Argentina’s president Alberto Fernandez has said that the government will make an offer to its creditors that will reflect the economic hit from the coronavirus pandemic.
The South American country, which has been facing financial problems had recently bought itself some time, after the coronavirus outbreak stalled talks with international creditors, by halting payments on debt denominated in dollars but covered by local law until 2021.
The move would delay a large part of $7 billion in foreign currency payments due in May and would give the country more time to put a strategy in place to repay a debt burden that the government has repeatedly said it cannot pay.
While debt talks are “going well,” calculations of debt sustainability will be affected by the impact of the virus, Fernandez said in an interview.
“The coronavirus affects debt renegotiation just as the coronavirus affects the entire global economy,” Fernandez said.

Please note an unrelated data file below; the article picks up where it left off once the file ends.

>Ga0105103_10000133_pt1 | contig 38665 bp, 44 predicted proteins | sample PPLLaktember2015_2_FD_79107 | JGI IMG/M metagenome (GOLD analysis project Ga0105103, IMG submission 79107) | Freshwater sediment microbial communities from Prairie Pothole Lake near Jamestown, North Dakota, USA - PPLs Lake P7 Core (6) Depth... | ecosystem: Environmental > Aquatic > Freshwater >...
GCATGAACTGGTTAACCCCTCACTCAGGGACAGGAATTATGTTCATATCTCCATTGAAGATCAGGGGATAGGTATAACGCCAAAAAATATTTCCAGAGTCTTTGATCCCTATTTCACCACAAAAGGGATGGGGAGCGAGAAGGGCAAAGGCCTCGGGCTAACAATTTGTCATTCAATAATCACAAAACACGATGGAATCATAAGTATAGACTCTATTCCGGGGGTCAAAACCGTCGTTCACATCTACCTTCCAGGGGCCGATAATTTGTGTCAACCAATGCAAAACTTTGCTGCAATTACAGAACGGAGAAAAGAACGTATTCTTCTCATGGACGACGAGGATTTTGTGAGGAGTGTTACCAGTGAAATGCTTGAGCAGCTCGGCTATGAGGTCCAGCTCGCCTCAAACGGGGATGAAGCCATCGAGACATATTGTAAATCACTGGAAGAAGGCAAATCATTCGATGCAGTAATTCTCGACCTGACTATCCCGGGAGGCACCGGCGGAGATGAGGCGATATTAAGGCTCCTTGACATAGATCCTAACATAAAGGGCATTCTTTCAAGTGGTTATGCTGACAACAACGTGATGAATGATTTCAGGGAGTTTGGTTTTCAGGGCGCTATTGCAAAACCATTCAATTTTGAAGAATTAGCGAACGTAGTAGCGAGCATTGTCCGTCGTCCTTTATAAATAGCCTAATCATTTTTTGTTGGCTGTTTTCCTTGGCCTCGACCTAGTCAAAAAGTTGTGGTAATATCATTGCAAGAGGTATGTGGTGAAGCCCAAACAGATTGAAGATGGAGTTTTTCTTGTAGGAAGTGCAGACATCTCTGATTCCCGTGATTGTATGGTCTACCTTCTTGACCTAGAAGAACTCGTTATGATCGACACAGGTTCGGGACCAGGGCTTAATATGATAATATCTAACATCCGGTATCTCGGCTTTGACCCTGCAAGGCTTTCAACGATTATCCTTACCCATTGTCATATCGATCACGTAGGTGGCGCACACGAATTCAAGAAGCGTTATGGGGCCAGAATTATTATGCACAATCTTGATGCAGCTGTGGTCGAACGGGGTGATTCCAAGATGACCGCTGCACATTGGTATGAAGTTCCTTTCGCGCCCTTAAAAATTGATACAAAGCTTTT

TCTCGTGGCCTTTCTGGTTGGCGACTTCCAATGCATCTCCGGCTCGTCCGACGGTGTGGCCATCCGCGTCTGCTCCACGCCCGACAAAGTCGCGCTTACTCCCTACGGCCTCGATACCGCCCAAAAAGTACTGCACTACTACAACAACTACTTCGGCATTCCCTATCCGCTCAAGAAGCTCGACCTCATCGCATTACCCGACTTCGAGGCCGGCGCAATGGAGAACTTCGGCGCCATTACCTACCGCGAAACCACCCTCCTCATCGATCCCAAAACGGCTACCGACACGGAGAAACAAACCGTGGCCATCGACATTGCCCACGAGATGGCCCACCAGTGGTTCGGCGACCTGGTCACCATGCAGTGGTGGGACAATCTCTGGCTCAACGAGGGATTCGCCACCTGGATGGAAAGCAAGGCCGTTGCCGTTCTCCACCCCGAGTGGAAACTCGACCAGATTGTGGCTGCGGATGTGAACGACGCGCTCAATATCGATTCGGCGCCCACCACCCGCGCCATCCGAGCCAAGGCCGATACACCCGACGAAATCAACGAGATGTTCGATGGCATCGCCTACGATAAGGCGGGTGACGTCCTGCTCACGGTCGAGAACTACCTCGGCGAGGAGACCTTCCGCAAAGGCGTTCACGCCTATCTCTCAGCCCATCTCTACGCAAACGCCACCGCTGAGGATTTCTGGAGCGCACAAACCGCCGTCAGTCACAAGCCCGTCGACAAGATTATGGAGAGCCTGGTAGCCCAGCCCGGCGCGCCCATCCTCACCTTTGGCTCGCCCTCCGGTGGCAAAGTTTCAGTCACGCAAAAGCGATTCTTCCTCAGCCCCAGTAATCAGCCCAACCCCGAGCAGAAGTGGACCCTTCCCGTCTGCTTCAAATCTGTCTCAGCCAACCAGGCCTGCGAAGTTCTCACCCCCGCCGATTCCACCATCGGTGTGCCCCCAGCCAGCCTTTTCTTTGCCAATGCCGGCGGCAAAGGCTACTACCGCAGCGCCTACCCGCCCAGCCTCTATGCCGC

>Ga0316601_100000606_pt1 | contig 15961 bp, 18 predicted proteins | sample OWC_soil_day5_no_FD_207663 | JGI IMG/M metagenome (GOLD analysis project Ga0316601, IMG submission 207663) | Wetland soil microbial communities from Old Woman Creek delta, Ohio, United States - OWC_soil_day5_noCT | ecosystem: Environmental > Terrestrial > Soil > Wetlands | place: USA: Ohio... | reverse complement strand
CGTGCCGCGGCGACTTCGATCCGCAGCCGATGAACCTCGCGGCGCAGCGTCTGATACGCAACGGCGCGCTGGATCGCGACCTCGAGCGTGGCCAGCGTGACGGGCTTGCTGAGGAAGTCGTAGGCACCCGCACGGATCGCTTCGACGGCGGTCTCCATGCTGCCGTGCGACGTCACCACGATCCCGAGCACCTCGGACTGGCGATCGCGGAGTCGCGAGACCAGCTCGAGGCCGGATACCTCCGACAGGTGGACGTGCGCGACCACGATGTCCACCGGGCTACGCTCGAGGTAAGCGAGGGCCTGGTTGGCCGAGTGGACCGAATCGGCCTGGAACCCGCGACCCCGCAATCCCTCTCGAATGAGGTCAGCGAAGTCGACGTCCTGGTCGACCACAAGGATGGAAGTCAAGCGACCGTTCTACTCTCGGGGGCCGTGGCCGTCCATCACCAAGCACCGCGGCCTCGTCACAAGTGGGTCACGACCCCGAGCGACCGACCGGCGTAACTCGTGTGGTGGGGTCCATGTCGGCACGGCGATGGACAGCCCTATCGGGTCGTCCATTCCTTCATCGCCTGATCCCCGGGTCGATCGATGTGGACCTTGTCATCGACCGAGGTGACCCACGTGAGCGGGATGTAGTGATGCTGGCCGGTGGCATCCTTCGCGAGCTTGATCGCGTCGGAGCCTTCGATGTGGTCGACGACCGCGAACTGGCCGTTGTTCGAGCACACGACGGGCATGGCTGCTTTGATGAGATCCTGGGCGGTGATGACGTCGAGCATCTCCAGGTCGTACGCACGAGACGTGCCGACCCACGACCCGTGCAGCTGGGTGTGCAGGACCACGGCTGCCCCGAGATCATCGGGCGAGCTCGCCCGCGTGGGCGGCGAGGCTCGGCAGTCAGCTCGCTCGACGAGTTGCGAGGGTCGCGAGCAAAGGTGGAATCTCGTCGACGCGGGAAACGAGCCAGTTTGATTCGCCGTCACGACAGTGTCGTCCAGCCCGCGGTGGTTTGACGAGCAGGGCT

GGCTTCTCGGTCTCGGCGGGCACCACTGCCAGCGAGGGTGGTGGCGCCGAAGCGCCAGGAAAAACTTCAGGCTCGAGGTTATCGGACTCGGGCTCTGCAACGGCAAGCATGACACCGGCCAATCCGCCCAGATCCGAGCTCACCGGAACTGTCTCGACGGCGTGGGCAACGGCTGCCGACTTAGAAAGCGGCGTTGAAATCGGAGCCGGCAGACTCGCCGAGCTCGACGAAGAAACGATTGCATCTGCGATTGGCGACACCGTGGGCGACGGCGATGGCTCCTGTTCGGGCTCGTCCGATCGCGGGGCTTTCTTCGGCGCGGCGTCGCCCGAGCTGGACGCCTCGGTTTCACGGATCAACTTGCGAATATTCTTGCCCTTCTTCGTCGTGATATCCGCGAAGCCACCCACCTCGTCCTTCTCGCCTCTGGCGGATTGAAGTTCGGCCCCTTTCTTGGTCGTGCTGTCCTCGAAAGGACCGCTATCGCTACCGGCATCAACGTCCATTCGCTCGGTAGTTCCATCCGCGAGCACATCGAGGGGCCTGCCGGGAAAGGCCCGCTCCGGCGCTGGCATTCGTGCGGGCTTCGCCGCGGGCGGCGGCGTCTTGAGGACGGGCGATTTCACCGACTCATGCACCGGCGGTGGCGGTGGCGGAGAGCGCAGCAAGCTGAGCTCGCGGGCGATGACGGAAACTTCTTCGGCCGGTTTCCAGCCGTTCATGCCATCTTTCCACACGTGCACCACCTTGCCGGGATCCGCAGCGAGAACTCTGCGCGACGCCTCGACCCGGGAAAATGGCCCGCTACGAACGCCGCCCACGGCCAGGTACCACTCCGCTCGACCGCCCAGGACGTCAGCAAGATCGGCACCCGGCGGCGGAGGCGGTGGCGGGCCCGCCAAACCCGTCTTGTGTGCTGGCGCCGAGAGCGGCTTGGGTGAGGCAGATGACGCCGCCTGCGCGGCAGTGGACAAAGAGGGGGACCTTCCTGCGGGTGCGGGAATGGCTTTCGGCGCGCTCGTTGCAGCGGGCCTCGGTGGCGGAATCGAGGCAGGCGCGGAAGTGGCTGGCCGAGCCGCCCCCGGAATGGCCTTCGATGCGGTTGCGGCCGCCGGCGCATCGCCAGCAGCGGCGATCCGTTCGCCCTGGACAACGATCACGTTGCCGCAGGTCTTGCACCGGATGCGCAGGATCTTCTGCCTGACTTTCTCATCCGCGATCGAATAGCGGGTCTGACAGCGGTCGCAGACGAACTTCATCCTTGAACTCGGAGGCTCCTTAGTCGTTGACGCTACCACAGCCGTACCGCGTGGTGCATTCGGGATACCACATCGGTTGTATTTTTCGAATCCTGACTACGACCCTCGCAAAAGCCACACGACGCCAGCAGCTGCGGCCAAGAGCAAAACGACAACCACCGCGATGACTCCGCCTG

“What we are going to sign is something that we can accomplish as a government and as a country. I don’t want to commit to signing something unfulfilled.”
Fernandez said that Argentina needs an economic recovery plan similar to the post-World War II Marshall Plan and that a massive recovery effort is more urgent than an inflation containment plan.
Argentina is in talks to renegotiate $68.8 billion in international debt with private creditors and has said it aims to avoid a costly default, even after it extended quarantine measures until April 26 to halt the spread of coronavirus. The country’s GDP is now expected to contract 5.4% in 2020 from 1% previously, according to a forecast by investment bank Goldman Sachs.
“At this moment I’m not worried about the budget or fiscal deficit.The priority is protecting lives and health,” said Fernandez.
“What there is not going to be is any type of debt restructuring in pesos. “We will meet the debt in pesos.”
S&P Global downgraded Argentina to “selective default” last week after the country said it would freeze payments on its dollar-denominated debt under local law until year-end.
“We believe the likelihood of another foreign-currency default is virtually certain, given the timing and advanced nature of the comprehensive foreign-law restructuring process,” it said.
Fernandez said the nation’s quarantine measures have been successful in slowing the pace of coronavirus, adding that he couldn’t say when the measures would end.
The country has 2,142 confirmed cases of Covid-19 and 90 deaths, according to the health ministry.